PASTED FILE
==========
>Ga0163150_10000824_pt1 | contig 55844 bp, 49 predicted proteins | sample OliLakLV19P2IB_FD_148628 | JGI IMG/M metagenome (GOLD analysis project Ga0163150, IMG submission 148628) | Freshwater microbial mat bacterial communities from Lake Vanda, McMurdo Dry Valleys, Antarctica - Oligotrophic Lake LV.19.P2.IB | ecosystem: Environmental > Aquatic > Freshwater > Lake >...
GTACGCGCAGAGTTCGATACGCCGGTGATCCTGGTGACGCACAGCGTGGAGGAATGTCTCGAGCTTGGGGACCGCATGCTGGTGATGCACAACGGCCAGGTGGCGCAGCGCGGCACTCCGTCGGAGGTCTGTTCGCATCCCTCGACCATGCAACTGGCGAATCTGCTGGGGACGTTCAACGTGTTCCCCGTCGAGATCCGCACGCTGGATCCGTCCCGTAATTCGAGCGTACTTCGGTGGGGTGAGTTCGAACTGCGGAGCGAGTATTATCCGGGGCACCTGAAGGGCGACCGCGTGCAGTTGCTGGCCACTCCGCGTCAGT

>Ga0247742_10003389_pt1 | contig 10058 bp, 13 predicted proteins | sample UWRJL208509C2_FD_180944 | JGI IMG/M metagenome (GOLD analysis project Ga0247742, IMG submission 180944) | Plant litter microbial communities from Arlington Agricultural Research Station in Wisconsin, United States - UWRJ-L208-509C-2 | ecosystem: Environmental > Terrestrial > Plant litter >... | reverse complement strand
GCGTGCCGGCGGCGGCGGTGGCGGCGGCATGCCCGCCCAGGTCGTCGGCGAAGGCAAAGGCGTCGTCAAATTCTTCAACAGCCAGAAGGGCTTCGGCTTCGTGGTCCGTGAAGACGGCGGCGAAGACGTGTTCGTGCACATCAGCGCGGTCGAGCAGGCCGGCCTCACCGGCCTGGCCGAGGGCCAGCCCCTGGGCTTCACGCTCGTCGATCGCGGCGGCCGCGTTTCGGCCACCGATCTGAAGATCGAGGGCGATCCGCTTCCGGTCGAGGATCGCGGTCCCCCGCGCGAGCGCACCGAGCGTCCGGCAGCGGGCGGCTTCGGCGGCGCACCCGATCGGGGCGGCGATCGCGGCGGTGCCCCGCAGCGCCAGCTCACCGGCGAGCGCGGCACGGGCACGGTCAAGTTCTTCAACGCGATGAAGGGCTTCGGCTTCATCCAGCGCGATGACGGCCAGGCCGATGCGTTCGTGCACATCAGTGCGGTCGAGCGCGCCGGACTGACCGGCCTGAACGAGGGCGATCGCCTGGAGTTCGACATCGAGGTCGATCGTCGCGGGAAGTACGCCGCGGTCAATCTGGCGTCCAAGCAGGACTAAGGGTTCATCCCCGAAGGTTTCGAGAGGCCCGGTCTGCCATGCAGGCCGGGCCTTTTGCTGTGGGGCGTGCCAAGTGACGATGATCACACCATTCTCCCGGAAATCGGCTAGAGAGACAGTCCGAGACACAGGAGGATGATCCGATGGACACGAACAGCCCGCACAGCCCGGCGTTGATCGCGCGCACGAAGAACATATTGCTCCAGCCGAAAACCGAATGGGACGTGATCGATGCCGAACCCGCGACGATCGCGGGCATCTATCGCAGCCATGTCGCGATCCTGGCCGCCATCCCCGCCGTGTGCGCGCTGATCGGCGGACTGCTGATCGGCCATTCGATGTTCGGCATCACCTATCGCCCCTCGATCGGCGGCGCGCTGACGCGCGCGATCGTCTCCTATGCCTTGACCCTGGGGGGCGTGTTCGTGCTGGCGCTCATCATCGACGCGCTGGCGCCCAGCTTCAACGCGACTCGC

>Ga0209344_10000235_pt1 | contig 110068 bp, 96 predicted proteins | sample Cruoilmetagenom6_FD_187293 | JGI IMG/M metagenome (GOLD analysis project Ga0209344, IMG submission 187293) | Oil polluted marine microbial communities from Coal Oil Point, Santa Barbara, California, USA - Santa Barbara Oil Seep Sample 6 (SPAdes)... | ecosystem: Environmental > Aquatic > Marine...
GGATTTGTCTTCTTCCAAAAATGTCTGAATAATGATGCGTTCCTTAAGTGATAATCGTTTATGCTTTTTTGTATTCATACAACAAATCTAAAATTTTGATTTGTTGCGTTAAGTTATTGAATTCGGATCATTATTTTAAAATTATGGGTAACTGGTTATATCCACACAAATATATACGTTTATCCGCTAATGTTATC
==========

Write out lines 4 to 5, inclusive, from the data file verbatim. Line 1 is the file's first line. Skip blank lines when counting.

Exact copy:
GCGTGCCGGCGGCGGCGGTGGCGGCGGCATGCCCGCCCAGGTCGTCGGCGAAGGCAAAGGCGTCGTCAAATTCTTCAACAGCCAGAAGGGCTTCGGCTTCGTGGTCCGTGAAGACGGCGGCGAAGACGTGTTCGTGCACATCAGCGCGGTCGAGCAGGCCGGCCTCACCGGCCTGGCCGAGGGCCAGCCCCTGGGCTTCACGCTCGTCGATCGCGGCGGCCGCGTTTCGGCCACCGATCTGAAGATCGAGGGCGATCCGCTTCCGGTCGAGGATCGCGGTCCCCCGCGCGAGCGCACCGAGCGTCCGGCAGCGGGCGGCTTCGGCGGCGCACCCGATCGGGGCGGCGATCGCGGCGGTGCCCCGCAGCGCCAGCTCACCGGCGAGCGCGGCACGGGCACGGTCAAGTTCTTCAACGCGATGAAGGGCTTCGGCTTCATCCAGCGCGATGACGGCCAGGCCGATGCGTTCGTGCACATCAGTGCGGTCGAGCGCGCCGGACTGACCGGCCTGAACGAGGGCGATCGCCTGGAGTTCGACATCGAGGTCGATCGTCGCGGGAAGTACGCCGCGGTCAATCTGGCGTCCAAGCAGGACTAAGGGTTCATCCCCGAAGGTTTCGAGAGGCCCGGTCTGCCATGCAGGCCGGGCCTTTTGCTGTGGGGCGTGCCAAGTGACGATGATCACACCATTCTCCCGGAAATCGGCTAGAGAGACAGTCCGAGACACAGGAGGATGATCCGATGGACACGAACAGCCCGCACAGCCCGGCGTTGATCGCGCGCACGAAGAACATATTGCTCCAGCCGAAAACCGAATGGGACGTGATCGATGCCGAACCCGCGACGATCGCGGGCATCTATCGCAGCCATGTCGCGATCCTGGCCGCCATCCCCGCCGTGTGCGCGCTGATCGGCGGACTGCTGATCGGCCATTCGATGTTCGGCATCACCTATCGCCCCTCGATCGGCGGCGCGCTGACGCGCGCGATCGTCTCCTATGCCTTGACCCTGGGGGGCGTGTTCGTGCTGGCGCTCATCATCGACGCGCTGGCGCCCAGCTTCAACGCGACTCGC

>Ga0209344_10000235_pt1 | contig 110068 bp, 96 predicted proteins | sample Cruoilmetagenom6_FD_187293 | JGI IMG/M metagenome (GOLD analysis project Ga0209344, IMG submission 187293) | Oil polluted marine microbial communities from Coal Oil Point, Santa Barbara, California, USA - Santa Barbara Oil Seep Sample 6 (SPAdes)... | ecosystem: Environmental > Aquatic > Marine...